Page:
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Neolithic long barrow and Bronze Age bowl barrow 630m north west of Warren Farm

A Scheduled Monument in Welton le Wold, Lincolnshire

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Latitude: 53.3632 / 53°21'47"N

Longitude: -0.1105 / 0°6'37"W

OS Eastings: 525831.547024

OS Northings: 386814.755732

OS Grid: TF258868

Mapcode National: GBR WYNK.W2

Mapcode Global: WHHJR.8QMJ

Entry Name: Neolithic long barrow and Bronze Age bowl barrow 630m north west of Warren Farm

Scheduled Date: 8 July 1997

Source: Historic England

Source ID: 1015772

English Heritage Legacy ID: 29703

County: Lincolnshire

Civil Parish: Welton le Wold

Traditional County: Lincolnshire

Lieutenancy Area (Ceremonial County): Lincolnshire

Church of England Parish: Louth

Church of England Diocese: Lincoln


The monument includes the buried remains of a Neolithic long barrow and a
Bronze Age bowl barrow, situated below the summit of a plateau above the
source of the River Lud, some 630m north west of Warren Farm. Although the
barrow mounds have been reduced by ploughing and cannot now be seen on the
ground, the survival of their infilled and buried ditches is indicated by
cropmarks which are clearly visible from the air. The intervening area of
ground between the two barrows, which will contain evidence of ritual
activities associated with the construction and use of these barrows, is also
included in the scheduling. The long barrow appears as an elongated wedge-
shaped enclosure orientated north west to south east and measuring
approximately 60m long by 30m wide, defined by an encircling ditch. This
ditch, from which material for the construction of a barrow mound would have
been quarried, is broken by a single causeway to the east which would have
provided access to the mound. The buried remains of a Bronze Age bowl barrow
lie some 60m ENE of the long barrow. The barrow mound has been reduced by
ploughing. The area of the mound is some 25m in diameter and is defined by a
circular quarry ditch. The monument is situated some 300m south west of a
further Neolithic long barrow which is the subject of a separate scheduling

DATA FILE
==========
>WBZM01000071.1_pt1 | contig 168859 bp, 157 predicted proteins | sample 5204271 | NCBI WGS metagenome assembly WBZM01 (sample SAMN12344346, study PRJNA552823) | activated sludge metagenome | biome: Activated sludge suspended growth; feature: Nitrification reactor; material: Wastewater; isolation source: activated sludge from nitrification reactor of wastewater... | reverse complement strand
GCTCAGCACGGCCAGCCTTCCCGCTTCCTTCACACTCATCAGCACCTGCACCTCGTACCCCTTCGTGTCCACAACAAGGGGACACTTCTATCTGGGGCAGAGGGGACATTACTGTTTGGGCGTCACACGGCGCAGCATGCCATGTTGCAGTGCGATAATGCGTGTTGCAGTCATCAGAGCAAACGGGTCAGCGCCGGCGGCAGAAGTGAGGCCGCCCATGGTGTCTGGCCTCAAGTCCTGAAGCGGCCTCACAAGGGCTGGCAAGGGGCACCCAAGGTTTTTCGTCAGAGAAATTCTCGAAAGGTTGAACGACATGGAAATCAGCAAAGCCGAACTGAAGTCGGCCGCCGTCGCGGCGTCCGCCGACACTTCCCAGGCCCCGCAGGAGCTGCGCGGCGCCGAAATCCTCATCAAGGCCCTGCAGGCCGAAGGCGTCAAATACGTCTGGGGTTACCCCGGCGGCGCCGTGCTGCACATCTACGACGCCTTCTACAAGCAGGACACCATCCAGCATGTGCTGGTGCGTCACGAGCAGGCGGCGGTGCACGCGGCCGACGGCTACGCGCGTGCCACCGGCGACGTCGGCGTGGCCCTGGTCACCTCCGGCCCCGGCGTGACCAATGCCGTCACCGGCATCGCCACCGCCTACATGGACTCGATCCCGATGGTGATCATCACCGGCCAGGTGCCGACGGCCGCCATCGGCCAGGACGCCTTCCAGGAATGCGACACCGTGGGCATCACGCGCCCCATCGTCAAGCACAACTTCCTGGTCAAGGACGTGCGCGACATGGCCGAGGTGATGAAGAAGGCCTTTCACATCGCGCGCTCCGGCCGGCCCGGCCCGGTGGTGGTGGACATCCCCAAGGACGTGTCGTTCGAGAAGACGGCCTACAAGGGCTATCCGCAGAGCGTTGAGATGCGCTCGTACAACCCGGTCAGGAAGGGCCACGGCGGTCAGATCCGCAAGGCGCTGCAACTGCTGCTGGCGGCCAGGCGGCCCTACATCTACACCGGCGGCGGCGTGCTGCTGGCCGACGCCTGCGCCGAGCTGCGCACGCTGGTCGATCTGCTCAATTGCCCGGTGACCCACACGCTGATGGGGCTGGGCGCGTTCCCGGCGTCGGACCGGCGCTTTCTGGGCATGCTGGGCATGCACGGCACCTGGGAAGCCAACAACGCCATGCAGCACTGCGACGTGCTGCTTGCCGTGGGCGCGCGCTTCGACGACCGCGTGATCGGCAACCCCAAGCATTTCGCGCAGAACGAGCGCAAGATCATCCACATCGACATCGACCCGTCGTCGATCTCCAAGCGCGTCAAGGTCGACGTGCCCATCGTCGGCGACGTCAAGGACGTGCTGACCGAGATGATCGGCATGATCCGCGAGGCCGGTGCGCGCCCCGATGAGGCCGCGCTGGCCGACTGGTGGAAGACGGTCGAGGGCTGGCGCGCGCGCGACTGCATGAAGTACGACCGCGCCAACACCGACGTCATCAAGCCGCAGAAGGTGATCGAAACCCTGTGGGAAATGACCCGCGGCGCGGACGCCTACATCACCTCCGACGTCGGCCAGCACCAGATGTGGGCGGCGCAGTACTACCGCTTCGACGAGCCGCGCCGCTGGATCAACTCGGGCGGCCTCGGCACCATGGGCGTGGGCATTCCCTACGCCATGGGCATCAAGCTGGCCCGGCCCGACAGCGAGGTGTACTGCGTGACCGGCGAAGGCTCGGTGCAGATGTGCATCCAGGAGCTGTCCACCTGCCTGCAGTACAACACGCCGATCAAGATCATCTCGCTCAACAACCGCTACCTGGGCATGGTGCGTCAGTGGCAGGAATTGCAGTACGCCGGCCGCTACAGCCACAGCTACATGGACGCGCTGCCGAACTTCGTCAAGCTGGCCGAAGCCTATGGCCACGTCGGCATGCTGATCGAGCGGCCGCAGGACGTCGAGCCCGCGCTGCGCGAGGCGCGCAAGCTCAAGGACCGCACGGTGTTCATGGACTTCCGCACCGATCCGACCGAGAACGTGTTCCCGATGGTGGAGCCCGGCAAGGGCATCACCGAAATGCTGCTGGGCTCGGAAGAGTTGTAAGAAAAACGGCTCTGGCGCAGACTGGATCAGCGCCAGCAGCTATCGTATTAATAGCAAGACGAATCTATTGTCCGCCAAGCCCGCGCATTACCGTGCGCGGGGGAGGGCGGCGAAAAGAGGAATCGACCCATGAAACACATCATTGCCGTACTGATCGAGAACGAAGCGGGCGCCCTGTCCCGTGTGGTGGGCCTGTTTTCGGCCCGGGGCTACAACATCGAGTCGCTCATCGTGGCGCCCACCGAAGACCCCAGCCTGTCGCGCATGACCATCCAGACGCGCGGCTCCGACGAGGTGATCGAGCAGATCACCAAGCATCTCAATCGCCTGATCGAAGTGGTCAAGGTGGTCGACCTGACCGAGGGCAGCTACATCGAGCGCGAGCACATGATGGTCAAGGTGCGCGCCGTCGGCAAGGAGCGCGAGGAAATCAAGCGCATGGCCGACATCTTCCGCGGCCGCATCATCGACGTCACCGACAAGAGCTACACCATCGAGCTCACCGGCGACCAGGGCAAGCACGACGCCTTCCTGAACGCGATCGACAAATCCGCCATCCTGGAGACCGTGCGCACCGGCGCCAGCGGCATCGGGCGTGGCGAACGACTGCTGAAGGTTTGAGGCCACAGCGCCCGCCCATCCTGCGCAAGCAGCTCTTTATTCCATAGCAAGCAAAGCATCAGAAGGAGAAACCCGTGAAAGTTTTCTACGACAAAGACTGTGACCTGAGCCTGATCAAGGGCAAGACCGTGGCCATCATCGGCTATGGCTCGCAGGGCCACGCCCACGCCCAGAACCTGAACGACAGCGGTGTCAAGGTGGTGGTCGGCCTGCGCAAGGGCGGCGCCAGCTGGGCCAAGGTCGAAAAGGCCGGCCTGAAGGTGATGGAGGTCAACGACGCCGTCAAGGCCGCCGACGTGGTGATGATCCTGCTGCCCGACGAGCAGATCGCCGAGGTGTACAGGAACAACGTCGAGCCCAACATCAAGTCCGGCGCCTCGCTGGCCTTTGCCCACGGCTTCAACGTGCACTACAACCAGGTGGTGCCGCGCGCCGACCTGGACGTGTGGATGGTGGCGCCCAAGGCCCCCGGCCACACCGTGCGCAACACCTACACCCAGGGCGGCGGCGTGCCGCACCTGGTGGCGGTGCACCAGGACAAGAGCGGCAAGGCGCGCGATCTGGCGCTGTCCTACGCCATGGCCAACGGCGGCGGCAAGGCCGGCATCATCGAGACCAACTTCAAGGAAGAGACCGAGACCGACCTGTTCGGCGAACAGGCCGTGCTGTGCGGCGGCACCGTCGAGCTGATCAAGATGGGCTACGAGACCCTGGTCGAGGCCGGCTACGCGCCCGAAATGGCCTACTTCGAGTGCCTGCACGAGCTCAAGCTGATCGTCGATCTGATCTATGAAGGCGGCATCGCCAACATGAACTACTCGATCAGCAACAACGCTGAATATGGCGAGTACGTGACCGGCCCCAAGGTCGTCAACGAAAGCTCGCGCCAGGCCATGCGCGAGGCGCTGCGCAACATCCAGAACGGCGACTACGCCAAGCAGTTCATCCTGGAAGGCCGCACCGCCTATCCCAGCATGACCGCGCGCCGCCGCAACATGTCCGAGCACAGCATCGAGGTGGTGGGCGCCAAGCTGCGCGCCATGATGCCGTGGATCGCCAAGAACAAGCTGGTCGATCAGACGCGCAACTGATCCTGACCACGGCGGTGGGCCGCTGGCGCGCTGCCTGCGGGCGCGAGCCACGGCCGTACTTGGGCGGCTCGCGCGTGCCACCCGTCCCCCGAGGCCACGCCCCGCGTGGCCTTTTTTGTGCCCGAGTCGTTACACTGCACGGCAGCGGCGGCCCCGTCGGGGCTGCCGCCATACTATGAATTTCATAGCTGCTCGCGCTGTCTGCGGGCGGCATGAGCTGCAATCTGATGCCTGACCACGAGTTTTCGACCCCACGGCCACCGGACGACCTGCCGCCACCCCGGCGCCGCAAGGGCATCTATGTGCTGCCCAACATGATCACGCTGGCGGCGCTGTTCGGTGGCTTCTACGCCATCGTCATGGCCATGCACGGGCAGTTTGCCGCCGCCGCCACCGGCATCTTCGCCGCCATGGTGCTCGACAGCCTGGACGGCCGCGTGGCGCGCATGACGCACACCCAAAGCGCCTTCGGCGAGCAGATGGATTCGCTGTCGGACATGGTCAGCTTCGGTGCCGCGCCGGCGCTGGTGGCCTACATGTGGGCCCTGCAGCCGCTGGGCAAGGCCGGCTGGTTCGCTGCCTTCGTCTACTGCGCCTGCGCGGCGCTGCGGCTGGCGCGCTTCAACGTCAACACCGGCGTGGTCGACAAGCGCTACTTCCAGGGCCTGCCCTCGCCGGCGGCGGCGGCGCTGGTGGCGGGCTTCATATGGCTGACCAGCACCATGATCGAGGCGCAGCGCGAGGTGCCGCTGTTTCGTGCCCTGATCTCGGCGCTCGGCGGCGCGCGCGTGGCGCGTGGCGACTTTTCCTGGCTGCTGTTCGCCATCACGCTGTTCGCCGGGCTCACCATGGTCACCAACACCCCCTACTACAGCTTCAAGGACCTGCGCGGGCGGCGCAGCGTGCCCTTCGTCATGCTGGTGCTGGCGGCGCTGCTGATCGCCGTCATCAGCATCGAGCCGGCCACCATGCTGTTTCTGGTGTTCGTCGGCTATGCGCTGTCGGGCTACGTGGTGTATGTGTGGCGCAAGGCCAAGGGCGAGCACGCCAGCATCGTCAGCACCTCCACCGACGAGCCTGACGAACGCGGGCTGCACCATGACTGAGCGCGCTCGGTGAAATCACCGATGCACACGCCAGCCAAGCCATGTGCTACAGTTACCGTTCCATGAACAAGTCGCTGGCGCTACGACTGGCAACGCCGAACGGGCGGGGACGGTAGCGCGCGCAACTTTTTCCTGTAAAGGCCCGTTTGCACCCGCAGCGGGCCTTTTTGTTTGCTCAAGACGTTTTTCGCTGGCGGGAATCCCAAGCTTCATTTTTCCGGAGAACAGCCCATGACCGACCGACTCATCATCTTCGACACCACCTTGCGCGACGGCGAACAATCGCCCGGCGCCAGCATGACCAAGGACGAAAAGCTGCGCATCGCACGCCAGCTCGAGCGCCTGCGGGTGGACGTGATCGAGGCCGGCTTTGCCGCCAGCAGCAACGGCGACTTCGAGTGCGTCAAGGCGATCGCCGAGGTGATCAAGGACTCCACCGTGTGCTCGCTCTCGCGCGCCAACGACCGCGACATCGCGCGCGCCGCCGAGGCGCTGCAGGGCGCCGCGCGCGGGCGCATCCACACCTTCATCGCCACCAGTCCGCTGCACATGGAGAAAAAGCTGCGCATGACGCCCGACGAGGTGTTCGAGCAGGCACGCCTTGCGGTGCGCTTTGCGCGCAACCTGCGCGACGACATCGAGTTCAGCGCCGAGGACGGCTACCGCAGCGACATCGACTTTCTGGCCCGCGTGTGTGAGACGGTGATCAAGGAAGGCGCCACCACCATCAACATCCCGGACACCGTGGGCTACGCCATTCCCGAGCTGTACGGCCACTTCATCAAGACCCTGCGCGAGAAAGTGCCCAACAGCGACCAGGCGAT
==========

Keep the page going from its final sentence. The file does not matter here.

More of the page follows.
(SM 27892).

The site of the monument is shown on the attached map extract.
It includes a 5 metre boundary around the archaeological features,
considered to be essential for the monument's support and preservation.

Source: Historic England

Reasons for Scheduling

Long barrows were constructed as earthen or drystone mounds, generally with
flanking ditches. They acted as funerary monuments during the Early and Middle
Neolithic periods (3400-2400 BC), representing the burial places of Britain's
early farming communities, and as such are amongst the oldest field monuments
surviving in the present landscape. Where investigated, long barrows appear to
have been used for communal burial, often with only parts of the human remains
having been selected for interment. Certain sites provide evidence for several
phases of funerary activities preceding the construction of the barrow mound,
including ditched enclosures containing structures related to various rituals
of burial. It is probable, therefore, that long barrows acted as important
spiritual sites for their local communities over considerable periods of time.
The long barrows of the Lincolnshire Wolds and their adjacent regions have
been identified as a distinct regional grouping of monuments in which the
flanking ditches are continued around the ends of the barrow mound, either
continuously or broken by a single causeway towards one end. More than 60
examples of this type of monument are known; a small number of these survive
as earthworks, but the great majority of sites are known as cropmarks and
soilmarks recorded on aerial photographs where no mound is evident at the